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In new rhythm 

With the online space being more than choked, especially with live sessions on social media, Sankar felt that pre-recorded sessions which have a themed look would help them differentiate themselves.

Published: 21st July 2020 03:46 AM  |   Last Updated: 21st July 2020 03:24 PM   |  A+A-

Lakshmi and Subodh Sankar

Lakshmi and Subodh Sankar

Express News Service

BENGALURU :The fifth edition of Bangalore Poetry Festival takes an online turn, and will see Kannada writer Prathibha Nandakumar’s reading of Varavara Rao’s works, besides eminent personalities like K Satchidanandan,  Ranjit Hoskote and American poet Annie Finch 

A flurry of activity, a houseful audience to listen to some of the best known voices in poetry, signings and interactions... This has been the scene at the Bangalore Poetry Festival (BPF) over the last four years. Now, to keep the flame alive, BPF will bring together poets from across the globe on August 9. Readings, performances, interviews and panel discussions will be released on their website and social media. “All the usuals will be here, along with some highly unusuals as the planet around us undergoes an upheaval: poets across all languages, word palettes from all over the world and most importantly, a message of hope, where poetry does away with geography and, in the truest sense of the term, becomes borderless,” says Lakshmi Sankar, founder of Atta Galatta, the city-based bookstore and events space. She, along with her husband, Subodh Sankar, conceptualised the BPF.    

The BPF itself came into existence when the couple realised that while poetry as a form of self-expression was gaining popularity, and Indian poets and poetry were increasingly being recognised world-over, there were limited opportunities available for poets within the existing literary festival platforms. “It’s about providing a space for verse to be engaged with – by poets, readers, performers and the audience – across forms, formats and languages. With the changes the world has been going through this year, it is even more important to reiterate a message of hope and togetherness across borders, languages and people,” Sankar says.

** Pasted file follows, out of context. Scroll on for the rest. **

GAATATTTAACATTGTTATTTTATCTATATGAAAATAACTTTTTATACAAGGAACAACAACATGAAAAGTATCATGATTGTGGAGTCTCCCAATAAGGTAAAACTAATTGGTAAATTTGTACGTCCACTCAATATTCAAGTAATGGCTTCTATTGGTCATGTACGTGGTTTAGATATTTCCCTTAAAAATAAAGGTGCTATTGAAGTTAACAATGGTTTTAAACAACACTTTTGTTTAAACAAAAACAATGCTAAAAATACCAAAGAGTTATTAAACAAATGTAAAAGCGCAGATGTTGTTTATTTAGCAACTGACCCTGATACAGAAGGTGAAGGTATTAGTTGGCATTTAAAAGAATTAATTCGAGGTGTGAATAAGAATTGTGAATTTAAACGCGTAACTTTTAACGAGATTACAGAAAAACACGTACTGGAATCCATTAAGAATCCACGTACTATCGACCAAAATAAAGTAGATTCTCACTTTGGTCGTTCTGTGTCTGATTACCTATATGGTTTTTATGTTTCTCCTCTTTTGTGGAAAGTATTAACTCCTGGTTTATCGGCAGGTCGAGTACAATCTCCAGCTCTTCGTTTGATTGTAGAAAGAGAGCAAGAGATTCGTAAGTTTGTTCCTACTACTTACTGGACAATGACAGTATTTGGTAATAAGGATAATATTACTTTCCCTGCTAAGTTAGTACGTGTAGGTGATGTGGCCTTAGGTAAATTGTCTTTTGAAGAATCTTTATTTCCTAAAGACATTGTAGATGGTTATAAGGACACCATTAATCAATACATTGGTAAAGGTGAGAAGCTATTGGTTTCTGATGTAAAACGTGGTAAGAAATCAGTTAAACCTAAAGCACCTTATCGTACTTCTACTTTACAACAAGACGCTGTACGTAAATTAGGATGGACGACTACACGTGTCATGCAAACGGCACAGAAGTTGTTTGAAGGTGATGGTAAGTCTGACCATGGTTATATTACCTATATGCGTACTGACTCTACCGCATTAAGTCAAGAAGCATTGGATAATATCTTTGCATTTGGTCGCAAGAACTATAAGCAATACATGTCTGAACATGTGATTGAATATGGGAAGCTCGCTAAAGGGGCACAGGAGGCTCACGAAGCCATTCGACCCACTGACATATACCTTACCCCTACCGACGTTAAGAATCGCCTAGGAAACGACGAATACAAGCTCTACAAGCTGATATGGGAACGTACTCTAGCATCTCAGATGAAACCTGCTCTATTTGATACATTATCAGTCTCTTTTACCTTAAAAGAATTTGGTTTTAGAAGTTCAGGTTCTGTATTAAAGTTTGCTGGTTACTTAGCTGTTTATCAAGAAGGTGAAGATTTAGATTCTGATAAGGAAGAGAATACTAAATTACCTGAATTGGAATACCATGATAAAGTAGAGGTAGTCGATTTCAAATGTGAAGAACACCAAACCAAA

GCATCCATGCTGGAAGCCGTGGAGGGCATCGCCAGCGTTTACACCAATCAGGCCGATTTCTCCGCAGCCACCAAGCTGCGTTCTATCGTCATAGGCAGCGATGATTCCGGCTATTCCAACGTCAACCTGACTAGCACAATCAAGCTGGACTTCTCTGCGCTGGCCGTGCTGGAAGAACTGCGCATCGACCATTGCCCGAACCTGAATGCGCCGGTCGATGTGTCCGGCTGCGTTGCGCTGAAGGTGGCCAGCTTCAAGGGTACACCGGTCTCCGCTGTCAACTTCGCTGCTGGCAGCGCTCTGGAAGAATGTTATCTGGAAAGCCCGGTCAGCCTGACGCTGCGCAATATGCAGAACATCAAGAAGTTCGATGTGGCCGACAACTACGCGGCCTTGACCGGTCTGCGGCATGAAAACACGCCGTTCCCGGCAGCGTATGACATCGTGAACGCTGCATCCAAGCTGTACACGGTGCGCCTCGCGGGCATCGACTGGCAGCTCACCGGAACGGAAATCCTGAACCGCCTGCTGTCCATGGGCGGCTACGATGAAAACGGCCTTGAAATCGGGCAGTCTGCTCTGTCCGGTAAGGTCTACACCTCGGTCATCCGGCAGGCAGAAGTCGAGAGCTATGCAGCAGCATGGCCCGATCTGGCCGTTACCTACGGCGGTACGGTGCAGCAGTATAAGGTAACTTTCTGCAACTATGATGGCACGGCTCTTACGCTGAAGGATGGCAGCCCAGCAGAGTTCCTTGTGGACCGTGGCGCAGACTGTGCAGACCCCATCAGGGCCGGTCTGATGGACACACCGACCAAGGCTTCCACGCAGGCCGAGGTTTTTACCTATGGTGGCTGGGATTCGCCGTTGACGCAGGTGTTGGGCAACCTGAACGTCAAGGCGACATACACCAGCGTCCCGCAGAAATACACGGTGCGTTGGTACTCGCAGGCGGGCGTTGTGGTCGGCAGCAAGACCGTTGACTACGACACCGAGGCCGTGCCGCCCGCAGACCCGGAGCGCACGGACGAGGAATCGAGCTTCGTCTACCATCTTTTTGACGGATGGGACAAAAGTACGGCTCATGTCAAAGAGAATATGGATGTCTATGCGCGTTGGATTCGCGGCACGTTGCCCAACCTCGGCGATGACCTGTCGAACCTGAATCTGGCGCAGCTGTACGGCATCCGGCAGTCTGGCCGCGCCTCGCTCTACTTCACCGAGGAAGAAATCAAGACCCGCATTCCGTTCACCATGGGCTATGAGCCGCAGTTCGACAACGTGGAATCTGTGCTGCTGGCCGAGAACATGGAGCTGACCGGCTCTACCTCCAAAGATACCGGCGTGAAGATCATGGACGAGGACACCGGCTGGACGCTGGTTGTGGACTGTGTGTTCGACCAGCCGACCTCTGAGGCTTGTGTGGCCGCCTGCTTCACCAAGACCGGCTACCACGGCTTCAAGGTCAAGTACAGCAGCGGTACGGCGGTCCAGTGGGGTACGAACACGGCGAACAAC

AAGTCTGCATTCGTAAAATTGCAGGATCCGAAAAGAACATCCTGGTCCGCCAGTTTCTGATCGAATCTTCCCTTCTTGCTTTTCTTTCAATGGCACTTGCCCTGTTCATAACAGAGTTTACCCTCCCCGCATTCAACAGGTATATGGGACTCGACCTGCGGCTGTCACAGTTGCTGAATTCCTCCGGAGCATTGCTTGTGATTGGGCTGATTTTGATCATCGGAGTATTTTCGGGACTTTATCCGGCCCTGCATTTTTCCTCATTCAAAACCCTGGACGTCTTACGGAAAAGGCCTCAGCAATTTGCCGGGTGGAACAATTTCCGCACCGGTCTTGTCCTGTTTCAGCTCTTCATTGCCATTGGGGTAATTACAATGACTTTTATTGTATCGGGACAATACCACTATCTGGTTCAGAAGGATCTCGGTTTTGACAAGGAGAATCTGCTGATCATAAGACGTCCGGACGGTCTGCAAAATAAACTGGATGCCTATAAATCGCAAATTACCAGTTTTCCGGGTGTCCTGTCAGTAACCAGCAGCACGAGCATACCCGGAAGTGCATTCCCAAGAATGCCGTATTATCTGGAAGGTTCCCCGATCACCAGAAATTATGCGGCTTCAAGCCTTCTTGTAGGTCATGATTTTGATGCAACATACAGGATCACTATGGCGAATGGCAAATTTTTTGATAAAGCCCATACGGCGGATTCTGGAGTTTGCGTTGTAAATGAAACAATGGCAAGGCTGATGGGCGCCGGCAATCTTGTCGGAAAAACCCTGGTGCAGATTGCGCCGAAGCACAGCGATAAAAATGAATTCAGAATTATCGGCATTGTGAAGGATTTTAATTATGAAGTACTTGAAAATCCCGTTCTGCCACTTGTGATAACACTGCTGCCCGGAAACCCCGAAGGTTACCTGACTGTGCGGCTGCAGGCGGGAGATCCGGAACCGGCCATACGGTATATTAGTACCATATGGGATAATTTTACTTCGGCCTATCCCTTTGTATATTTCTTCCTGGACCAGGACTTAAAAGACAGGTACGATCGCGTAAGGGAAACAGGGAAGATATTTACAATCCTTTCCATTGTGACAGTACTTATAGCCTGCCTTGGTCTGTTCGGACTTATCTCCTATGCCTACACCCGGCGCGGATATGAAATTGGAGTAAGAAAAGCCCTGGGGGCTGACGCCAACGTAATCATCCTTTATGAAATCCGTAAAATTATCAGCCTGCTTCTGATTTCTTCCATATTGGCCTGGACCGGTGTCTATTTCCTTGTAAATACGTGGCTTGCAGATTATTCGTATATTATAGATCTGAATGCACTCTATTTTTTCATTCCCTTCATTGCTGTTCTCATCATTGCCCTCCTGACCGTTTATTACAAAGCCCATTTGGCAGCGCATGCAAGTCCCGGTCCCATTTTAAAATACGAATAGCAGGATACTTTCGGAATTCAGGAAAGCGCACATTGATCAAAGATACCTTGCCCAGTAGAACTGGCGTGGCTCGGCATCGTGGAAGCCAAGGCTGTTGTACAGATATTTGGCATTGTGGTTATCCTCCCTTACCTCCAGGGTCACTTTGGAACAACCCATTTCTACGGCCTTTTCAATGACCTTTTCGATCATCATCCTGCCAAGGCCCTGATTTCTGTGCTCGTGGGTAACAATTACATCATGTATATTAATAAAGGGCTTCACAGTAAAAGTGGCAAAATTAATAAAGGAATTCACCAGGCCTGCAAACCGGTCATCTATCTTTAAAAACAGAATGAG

This year’s line-up includes American poet Annie Finch, who has curated and edited a collection of poetry on women’s bodies and abortion; Asiya Zahoor, a young poet from Kashmir, who will be on a panel discussing poetry of protest and resistance; K Satchidanandan, senior poet and past president of the Sahitya Akademi; Meera Dasgupta, the 2020 youth poet laureate of the USA; Kannada poet Prathibha Nandakumar, who is putting together a collection of Varavara Rao’s poetry; American spoken word artist and performance poet Venus Jones, who came to the forefront of the Black Lives Matter movement; and Ranjit Hoskote, who will presenting a craft talk based around his collection, Lal Ded.

With the online space being more than choked, especially with live sessions on social media, Sankar felt that pre-recorded sessions which have a themed look would help them differentiate themselves. “We didn’t want to be just another programme fighting for online space. So we told our participants how we want the recordings to be done with ambience being given great importance,” she says.  Around 20 sessions will be uploaded in a single day, which is why each session has been kept crisp, lasting between five and 15 minutes. 

While nothing can compare to a physical programme, which she hopes will resume next year, this online format has helped them reach out to more poets from across the world than it was previously possible. “There’s nothing that can compensate the real-world feel. But, on the other hand, this version has explored a whole new range of poets and possibilities,” she says, adding that there is no Covid theme to the sessions owing to the anxiety-inducing information overload, and that she prefers it to be an escapists’ channel. 

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